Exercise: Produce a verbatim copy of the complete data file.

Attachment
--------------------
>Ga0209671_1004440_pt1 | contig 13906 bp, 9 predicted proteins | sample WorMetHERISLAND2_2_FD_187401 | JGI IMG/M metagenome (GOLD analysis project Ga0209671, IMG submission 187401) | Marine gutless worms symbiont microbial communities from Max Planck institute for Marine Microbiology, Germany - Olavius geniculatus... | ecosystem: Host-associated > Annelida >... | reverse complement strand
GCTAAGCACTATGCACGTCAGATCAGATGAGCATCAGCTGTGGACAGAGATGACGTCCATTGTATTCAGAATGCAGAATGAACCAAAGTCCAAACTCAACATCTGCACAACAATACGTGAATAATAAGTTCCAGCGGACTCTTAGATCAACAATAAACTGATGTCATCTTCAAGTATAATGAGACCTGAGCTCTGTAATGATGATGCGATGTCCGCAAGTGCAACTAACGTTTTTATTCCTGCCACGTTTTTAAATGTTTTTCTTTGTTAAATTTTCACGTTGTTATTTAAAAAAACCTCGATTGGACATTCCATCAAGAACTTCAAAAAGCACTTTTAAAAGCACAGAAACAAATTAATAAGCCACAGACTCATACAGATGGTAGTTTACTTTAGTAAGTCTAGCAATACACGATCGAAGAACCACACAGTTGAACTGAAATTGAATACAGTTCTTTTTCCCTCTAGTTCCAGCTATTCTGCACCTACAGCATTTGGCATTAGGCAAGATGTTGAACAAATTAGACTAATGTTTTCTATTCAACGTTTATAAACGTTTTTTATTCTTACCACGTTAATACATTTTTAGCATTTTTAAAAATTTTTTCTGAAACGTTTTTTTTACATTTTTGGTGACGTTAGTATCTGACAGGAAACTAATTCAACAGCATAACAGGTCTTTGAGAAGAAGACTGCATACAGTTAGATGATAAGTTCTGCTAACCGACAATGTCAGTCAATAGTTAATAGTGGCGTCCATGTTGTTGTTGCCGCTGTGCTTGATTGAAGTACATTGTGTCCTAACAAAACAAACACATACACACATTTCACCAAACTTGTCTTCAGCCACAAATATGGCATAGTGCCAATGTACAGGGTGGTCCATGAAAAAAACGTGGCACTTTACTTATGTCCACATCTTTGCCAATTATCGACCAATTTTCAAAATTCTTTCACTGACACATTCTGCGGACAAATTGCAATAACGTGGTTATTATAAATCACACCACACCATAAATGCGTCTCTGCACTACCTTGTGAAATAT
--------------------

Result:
>Ga0209671_1004440_pt1 | contig 13906 bp, 9 predicted proteins | sample WorMetHERISLAND2_2_FD_187401 | JGI IMG/M metagenome (GOLD analysis project Ga0209671, IMG submission 187401) | Marine gutless worms symbiont microbial communities from Max Planck institute for Marine Microbiology, Germany - Olavius geniculatus... | ecosystem: Host-associated > Annelida >... | reverse complement strand
GCTAAGCACTATGCACGTCAGATCAGATGAGCATCAGCTGTGGACAGAGATGACGTCCATTGTATTCAGAATGCAGAATGAACCAAAGTCCAAACTCAACATCTGCACAACAATACGTGAATAATAAGTTCCAGCGGACTCTTAGATCAACAATAAACTGATGTCATCTTCAAGTATAATGAGACCTGAGCTCTGTAATGATGATGCGATGTCCGCAAGTGCAACTAACGTTTTTATTCCTGCCACGTTTTTAAATGTTTTTCTTTGTTAAATTTTCACGTTGTTATTTAAAAAAACCTCGATTGGACATTCCATCAAGAACTTCAAAAAGCACTTTTAAAAGCACAGAAACAAATTAATAAGCCACAGACTCATACAGATGGTAGTTTACTTTAGTAAGTCTAGCAATACACGATCGAAGAACCACACAGTTGAACTGAAATTGAATACAGTTCTTTTTCCCTCTAGTTCCAGCTATTCTGCACCTACAGCATTTGGCATTAGGCAAGATGTTGAACAAATTAGACTAATGTTTTCTATTCAACGTTTATAAACGTTTTTTATTCTTACCACGTTAATACATTTTTAGCATTTTTAAAAATTTTTTCTGAAACGTTTTTTTTACATTTTTGGTGACGTTAGTATCTGACAGGAAACTAATTCAACAGCATAACAGGTCTTTGAGAAGAAGACTGCATACAGTTAGATGATAAGTTCTGCTAACCGACAATGTCAGTCAATAGTTAATAGTGGCGTCCATGTTGTTGTTGCCGCTGTGCTTGATTGAAGTACATTGTGTCCTAACAAAACAAACACATACACACATTTCACCAAACTTGTCTTCAGCCACAAATATGGCATAGTGCCAATGTACAGGGTGGTCCATGAAAAAAACGTGGCACTTTACTTATGTCCACATCTTTGCCAATTATCGACCAATTTTCAAAATTCTTTCACTGACACATTCTGCGGACAAATTGCAATAACGTGGTTATTATAAATCACACCACACCATAAATGCGTCTCTGCACTACCTTGTGAAATAT